In his new book, “Death at SeaWorld: Shamu and the Dark Side of Killer Whales in Captivity,” journalist David Kirby criticizes the theme park chain for failing to protect humans and killer whales. Kirby answered my questions in a Q&A earlier this month for Voice of San Diego: we talked mainly about the issue of human safety.
In another interview with me, published by The Christian Science Monitor, Kirby talks about the unique personal lives of killer whales and the ethics of their captivity.
3. Learn about the attacks on humans
While no trainer has been killed by a killer whale at SeaWorld San Diego, the park has a long history of vicious attacks.
The first came in 1971 when a SeaWorld secretary got into one of the park’s pools with the first killer whale named Shamu. The idea was that the bikini-clad Anne Godsey, aged 22, would have a blast by riding the whale for a promotion. Instead, she nearly died.
Godsey, who spoke with Inside Edition after 2010′s fatal attack, recalled that the killer whale grabbed her, dived, and caught her legs with its teeth: “I just looked at Shamu and said, ‘I’m not going back in the tank with you. I’m just not. You can take my leg, I’m not going back in that tank.’ And she let go.”
Godsey needed 200 stitches and was traumatized mentally. “Psychologically I was out of commission for a good 10 years, I was pretty useless,” she told the TV show. “I was so afraid I was going to drown,” she said in an interview with CBS News.”
To learn about the other attacks at SeaWorld San Diego — including one in 1987 that one left a trainer with serious injuries including a ruptured kidney and ripped liver and the 2006 attack that almost killed a trainer — read the gripping and disturbing story from the magazine Outside.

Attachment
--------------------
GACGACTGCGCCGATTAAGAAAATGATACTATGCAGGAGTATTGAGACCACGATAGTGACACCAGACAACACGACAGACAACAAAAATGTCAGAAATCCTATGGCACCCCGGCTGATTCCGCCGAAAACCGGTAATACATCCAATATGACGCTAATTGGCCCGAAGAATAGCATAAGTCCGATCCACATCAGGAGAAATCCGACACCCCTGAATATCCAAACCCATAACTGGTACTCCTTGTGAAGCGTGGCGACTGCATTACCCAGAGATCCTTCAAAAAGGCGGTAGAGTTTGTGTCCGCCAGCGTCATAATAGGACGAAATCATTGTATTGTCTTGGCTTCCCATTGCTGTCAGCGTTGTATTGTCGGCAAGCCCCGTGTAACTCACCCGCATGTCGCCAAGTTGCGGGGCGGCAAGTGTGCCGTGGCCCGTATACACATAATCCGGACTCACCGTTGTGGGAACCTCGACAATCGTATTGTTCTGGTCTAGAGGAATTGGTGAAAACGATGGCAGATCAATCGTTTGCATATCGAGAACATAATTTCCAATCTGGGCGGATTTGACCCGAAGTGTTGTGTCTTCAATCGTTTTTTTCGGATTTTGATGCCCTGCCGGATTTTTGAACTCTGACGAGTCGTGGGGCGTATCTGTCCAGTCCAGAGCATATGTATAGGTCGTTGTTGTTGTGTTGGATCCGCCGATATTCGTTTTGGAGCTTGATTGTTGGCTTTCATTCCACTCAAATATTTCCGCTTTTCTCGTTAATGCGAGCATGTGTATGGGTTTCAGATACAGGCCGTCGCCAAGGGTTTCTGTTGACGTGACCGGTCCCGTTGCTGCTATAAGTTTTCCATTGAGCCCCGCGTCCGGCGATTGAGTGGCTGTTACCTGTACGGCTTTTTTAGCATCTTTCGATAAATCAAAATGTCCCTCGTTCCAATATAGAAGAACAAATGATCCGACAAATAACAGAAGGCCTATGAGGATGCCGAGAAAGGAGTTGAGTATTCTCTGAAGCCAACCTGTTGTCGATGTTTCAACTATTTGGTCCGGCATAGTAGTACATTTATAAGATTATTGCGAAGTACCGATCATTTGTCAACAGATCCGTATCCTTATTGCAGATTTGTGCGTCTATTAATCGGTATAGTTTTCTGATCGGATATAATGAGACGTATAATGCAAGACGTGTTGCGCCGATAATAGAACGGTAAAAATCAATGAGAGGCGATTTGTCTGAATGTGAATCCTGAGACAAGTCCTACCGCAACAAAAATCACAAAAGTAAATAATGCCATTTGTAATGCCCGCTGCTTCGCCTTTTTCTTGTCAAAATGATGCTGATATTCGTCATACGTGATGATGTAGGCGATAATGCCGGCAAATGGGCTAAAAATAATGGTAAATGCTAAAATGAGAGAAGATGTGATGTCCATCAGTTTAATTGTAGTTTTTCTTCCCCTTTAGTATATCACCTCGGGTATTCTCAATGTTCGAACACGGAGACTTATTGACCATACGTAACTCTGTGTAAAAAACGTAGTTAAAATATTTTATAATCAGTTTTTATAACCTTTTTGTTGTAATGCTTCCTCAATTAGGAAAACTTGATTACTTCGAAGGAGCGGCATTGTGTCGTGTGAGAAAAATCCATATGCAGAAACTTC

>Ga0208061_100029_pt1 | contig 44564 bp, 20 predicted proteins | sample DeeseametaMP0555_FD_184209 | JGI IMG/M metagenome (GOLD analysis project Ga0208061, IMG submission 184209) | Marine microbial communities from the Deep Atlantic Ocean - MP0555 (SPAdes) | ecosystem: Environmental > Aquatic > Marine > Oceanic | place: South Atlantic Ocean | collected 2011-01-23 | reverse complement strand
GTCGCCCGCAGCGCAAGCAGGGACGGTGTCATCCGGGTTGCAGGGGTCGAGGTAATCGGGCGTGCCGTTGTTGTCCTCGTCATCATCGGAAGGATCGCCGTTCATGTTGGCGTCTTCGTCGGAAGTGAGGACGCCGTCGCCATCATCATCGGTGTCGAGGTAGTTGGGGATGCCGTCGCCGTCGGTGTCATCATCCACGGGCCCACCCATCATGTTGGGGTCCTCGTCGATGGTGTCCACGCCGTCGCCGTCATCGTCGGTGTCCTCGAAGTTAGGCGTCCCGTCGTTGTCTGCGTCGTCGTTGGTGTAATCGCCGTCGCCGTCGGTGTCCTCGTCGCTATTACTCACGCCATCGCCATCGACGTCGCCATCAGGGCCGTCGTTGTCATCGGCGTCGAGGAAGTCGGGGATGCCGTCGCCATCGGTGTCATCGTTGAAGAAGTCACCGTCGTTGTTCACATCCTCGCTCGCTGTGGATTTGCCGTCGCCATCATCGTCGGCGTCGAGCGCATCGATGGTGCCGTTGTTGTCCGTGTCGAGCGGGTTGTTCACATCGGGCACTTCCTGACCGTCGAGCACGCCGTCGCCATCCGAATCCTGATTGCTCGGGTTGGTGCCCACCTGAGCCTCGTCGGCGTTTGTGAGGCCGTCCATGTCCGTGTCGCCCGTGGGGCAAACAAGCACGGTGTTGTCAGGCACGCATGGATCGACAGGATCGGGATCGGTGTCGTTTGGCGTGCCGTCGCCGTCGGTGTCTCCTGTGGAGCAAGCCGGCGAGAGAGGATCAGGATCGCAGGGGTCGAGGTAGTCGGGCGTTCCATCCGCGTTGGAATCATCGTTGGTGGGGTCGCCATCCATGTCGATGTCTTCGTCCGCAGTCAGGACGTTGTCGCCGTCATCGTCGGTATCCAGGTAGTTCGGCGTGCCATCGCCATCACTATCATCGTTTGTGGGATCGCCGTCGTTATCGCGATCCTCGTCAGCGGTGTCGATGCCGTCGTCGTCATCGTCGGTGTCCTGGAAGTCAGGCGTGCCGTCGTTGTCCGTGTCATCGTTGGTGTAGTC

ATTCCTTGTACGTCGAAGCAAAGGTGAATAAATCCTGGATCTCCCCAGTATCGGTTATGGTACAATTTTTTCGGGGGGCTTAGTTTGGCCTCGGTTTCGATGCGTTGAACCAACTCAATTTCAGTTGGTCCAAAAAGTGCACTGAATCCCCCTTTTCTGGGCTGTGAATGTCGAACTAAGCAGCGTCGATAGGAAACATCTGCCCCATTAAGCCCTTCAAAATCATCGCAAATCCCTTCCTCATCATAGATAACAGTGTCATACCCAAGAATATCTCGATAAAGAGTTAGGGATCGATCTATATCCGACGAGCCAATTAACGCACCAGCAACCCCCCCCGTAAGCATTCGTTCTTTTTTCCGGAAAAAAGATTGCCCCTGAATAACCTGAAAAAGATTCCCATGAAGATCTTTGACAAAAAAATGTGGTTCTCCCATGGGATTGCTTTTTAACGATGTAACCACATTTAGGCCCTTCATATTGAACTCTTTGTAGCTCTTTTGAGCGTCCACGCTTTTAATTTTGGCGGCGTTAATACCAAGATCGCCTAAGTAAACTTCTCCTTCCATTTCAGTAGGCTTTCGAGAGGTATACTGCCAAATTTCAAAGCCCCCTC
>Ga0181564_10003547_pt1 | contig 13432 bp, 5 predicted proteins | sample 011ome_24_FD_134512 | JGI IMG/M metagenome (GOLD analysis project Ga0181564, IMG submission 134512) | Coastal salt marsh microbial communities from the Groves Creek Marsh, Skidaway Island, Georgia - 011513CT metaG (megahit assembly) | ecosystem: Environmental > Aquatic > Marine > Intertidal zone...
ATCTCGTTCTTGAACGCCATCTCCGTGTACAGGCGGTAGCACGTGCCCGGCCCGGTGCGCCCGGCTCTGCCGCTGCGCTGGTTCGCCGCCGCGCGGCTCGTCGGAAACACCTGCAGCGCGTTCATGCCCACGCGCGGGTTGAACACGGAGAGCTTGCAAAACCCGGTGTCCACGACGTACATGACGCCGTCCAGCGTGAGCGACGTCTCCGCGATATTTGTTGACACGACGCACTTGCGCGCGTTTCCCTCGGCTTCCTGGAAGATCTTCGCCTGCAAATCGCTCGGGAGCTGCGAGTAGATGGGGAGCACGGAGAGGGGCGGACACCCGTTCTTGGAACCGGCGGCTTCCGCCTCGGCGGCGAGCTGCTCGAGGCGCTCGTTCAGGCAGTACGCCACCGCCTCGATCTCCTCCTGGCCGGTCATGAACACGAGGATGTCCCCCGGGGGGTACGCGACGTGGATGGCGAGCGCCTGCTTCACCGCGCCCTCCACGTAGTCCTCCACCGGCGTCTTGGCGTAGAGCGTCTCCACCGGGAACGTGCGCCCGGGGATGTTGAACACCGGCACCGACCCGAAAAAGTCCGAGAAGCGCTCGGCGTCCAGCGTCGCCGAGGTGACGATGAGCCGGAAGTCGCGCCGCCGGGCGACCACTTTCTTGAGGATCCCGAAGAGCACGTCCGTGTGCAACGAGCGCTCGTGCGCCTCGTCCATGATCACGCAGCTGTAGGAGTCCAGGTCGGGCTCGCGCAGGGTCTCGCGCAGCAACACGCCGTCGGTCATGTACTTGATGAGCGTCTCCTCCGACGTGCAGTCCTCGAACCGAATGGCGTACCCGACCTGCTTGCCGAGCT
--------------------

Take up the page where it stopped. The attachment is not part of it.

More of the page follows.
The story also tracks the violent life of Tilly, the killer whale that killed the Orlando trainer and two other people.
Why did Tilly attack a trainer he’d known for years? A marine conservationist tells The New York Times that he suspects the attack was on purpose because whales are so smart.
4. Catch up on what’s happening now
SeaWorld encountered a setback this month when a federal worker safety commission declined to take up a judge’s ruling. That means the ruling stands, for the time being: trainers at SeaWorld parks can’t closely interact with killer whales during shows unless they’re physically protected.
At stake are the most thrilling parts of the Shamu shows — when trainers ride on the backs of killer whales and let themselves be flung into the air from killer whale noses. The SeaWorld parks still put on the shows, but they’ve voluntarily kept the trainers out of the water during them since the 2010 killing. Unless SeaWorld goes to court and wins, the temporary arrangement will become permanent.
There’s a quirky angle to all this: The ruling only applies to in-water interaction between humans and killer whales during shows. Interaction would still be allowed at other times, such as during rehearsals and when humans take care of the killer whales.
The issue came up during a court hearing, and the Orlando Sentinel explains why it’s a crucial distinction: because if the judge banned all interaction in the water between the animals and humans, SeaWorld could fight back against restrictions by claiming they’re just not feasible. That could allow SeaWorld to make a better case against the rules.
Meanwhile, SeaWorld has been looking into ways to protect trainers in the water. One of them, as the Sentinel reports, is mighty unusual: It’s “a fast-moving pool floor capable of rising to the surface quickly in an emergency.”
The idea is to push both killer whale and threatened human out of the water.
There’s more: The newspaper says SeaWorld has been looking into “what is essentially a remote-controlled underwater vehicle that could be deployed in hopes of distracting a whale who has broken from a trainer’s control. The device is designed to swim patterns, descend to a floor or float to a surface, flash with a strobe light, vibrate and emit sounds — potentially including whale vocalizations.”